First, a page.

Biosphere Reserves – Special places for joint learning
Biosphere Reserves are places where nature and culture connect.
Therefore, they are internationally recognised for their biodiversity and cultural values and are important “living laboratories” for the preservation of ecosystems by promoting eco-sustainable human and economic development models as well as by ensuring the continuation of research, education and the provision of information.
A dynamic world-wide network
As early as 1971, the United Nations Educational, Scientific and Cultural Organization (UNESCO) established the Man and the Biosphere Programme (MAB) as an international, interdisciplinary programme with the aim of creating a scientific basis for improving relations between people and their environment. In 1974, a Task Force of the MAB programme developed the concept of biosphere reserves, recognising that the conservation of biological diversity, the promotion of economic development and the preservation of the associated cultural values are often contradictory objectives.
Since the 1970’s UNESCO has designated areas throughout the world as biosphere reserves (BRs). When designated, these regions are commissioned to serve as learning sites and role models for sustainable development, crafting local solutions to global challenges. As a result, a network of biosphere reserves was established that currently comprises 686 areas in 122 countries of the world (status 2018), including 20 transboundary sites, and that is constantly growing.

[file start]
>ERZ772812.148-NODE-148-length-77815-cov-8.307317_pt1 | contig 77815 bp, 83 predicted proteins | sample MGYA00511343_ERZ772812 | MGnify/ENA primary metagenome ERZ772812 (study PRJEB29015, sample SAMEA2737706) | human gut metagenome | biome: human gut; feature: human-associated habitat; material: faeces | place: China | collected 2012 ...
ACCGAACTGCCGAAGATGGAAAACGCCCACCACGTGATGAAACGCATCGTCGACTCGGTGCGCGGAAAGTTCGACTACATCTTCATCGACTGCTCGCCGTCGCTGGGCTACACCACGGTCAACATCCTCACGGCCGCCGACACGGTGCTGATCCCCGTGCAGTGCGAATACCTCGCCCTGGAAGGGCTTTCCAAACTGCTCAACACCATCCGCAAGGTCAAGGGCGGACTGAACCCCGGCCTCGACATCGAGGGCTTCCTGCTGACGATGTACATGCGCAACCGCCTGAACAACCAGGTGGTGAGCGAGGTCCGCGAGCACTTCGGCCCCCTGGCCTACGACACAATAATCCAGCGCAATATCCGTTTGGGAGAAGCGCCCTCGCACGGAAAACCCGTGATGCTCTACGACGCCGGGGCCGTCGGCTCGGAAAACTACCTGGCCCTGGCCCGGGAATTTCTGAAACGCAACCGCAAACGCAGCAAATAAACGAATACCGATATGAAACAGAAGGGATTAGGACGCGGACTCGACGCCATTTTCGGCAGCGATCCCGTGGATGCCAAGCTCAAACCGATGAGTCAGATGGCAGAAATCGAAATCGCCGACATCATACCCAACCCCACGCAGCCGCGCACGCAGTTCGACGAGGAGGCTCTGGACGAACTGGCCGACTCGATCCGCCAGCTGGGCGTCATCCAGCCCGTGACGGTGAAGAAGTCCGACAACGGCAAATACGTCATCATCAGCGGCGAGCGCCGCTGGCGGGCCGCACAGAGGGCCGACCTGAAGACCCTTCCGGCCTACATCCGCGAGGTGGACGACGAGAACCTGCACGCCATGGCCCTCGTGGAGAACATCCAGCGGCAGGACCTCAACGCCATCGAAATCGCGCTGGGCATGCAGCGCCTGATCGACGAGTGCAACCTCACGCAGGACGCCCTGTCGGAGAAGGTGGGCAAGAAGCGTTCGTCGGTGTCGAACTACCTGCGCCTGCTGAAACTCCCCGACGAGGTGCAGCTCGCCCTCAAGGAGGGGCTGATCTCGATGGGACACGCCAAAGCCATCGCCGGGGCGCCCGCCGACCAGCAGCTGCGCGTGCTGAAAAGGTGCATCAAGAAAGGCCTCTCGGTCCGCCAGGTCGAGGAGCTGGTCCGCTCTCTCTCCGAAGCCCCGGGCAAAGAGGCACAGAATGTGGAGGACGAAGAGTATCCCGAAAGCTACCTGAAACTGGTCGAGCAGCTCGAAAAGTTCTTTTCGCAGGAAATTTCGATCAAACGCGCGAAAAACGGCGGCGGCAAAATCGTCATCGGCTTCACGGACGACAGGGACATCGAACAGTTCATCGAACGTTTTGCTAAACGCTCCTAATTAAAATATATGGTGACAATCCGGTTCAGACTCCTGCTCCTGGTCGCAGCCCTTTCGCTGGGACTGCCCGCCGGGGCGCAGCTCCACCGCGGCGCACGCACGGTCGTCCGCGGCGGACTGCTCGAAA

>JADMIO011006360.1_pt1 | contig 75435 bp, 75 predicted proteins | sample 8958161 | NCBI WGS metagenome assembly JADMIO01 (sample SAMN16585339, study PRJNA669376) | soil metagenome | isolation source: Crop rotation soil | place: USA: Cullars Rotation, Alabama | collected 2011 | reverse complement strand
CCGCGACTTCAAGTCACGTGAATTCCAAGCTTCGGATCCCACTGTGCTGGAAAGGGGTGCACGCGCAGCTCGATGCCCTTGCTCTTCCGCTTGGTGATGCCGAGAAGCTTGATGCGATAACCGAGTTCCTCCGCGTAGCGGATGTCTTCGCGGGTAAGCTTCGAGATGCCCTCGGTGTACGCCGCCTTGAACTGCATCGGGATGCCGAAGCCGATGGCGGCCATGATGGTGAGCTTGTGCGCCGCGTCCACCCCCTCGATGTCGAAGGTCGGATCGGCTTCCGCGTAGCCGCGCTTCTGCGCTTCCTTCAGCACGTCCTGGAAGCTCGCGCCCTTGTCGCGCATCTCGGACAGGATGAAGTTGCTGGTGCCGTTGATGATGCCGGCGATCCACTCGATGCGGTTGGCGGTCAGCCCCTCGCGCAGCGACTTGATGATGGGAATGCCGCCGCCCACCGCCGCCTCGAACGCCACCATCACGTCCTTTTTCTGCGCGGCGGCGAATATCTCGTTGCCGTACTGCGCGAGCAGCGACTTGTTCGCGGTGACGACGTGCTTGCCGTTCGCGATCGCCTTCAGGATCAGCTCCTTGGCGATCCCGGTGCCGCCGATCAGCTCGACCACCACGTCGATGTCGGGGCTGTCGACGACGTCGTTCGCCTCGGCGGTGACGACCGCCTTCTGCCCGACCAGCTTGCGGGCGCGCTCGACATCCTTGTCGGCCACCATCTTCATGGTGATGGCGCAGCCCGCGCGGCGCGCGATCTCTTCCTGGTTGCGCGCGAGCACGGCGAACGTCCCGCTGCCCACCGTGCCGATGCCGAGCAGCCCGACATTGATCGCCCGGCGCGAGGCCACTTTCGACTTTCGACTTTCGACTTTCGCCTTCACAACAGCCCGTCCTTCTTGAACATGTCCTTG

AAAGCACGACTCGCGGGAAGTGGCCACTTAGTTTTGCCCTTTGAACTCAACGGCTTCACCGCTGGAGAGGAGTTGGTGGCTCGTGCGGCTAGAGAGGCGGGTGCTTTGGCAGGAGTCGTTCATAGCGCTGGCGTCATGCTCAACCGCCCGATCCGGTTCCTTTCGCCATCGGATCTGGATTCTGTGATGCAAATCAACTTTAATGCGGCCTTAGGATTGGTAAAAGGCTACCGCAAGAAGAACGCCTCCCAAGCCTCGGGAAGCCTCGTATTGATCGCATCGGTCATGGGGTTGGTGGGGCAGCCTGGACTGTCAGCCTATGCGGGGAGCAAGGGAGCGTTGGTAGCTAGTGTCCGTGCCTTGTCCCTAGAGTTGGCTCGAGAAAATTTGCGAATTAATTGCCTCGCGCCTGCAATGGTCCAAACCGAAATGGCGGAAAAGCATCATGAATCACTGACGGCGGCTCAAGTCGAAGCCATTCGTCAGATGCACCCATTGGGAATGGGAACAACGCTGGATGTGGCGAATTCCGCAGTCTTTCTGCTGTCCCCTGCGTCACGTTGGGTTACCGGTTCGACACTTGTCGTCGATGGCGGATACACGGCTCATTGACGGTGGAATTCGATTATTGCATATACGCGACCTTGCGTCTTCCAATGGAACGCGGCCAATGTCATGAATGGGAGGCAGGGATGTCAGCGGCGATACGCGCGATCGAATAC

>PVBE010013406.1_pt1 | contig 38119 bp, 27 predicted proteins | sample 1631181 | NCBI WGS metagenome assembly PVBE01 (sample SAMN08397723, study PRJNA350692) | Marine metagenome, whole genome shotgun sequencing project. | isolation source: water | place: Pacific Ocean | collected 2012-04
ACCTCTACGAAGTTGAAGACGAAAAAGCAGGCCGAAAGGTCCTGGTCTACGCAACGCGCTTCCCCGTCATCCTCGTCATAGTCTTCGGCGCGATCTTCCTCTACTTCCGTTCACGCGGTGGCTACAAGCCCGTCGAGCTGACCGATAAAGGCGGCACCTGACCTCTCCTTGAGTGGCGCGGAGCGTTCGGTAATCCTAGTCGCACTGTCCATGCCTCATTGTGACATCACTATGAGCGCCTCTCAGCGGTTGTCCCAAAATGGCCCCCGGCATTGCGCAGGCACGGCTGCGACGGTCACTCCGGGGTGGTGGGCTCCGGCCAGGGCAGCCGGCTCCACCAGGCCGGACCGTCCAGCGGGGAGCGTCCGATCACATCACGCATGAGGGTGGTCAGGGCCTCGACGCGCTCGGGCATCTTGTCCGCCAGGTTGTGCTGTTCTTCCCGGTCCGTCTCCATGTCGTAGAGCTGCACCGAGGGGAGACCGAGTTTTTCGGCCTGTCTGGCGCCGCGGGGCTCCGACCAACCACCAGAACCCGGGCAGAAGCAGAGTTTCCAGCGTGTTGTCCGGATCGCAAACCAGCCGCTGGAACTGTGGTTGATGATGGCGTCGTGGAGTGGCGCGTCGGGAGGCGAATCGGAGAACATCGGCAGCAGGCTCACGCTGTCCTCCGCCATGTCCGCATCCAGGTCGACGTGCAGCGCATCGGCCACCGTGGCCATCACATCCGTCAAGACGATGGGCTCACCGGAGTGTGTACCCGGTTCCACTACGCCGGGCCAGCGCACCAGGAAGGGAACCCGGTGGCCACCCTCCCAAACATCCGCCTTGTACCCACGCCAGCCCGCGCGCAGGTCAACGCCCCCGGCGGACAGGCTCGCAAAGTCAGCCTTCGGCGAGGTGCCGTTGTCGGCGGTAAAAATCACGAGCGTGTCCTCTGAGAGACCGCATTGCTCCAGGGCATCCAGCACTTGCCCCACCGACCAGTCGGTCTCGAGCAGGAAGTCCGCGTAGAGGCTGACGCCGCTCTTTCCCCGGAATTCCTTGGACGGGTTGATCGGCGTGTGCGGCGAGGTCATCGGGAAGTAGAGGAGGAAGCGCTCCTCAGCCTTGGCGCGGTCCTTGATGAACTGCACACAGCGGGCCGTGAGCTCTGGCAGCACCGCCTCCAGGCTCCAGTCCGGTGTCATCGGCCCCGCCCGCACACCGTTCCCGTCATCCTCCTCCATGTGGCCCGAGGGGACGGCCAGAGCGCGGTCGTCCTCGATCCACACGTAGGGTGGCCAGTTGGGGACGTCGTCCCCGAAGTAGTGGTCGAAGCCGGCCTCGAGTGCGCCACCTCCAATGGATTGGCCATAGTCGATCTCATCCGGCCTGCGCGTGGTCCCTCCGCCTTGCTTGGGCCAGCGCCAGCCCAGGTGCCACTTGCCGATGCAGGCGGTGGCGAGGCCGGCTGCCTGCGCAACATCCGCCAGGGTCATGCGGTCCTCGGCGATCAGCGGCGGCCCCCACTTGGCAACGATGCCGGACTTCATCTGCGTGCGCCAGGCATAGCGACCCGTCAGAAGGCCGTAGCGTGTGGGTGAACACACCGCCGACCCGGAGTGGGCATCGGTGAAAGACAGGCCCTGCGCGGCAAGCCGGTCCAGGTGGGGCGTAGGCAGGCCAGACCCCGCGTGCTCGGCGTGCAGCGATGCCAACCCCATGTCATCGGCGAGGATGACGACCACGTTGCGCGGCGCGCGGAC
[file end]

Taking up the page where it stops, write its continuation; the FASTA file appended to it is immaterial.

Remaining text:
The Ukrainian network of sites of excellence
In Ukraine, there are currently 8 UNESCO biosphere reserves, of which four are created as Transboundary Biosphere Reserves, together with neighbourring countries. Further ones are in the planning. During times of the Soviet Union only three biosphere reserves existed inside the territory of Ukraine.
The Ukrainian biosphere reserves cover a wide range of ecological and cultural conditions - from alpine and wooded ecosystems to steppe areas with relatively intensive land use to even river, floodplain and delta areas. This also means that very different challenges and development opportunities emerge depending on the area. Nevertheless, a constant exchange between the areas is very fruitful, as different possible solutions can be tried out and best-practice experiences can be exchanged - the best prerequisite for fresh ideas and new perspectives by learning from each other!
What does a Biosphere Reserve do?
It supports innovative ideas and projects that aim towards sustainability by promoting:
• Conservation – protecting biodiversity and cultural diversity
• Development – fostering a sustainable economy and society for people living and working in the region
• Learning – facilitating education, training and research to support conservation and sustainable development
To be able to address all these functions a system of three different zonings was developed, which is one of the characteristics of biosphere reserves:
• Core zone –a zone with strictly protected ecosystems / no use
• Buffer zone – surrounds the core areas – used for scientific and educational activities
• Transition zone – largest area – socio-ecologically sustainable land use practices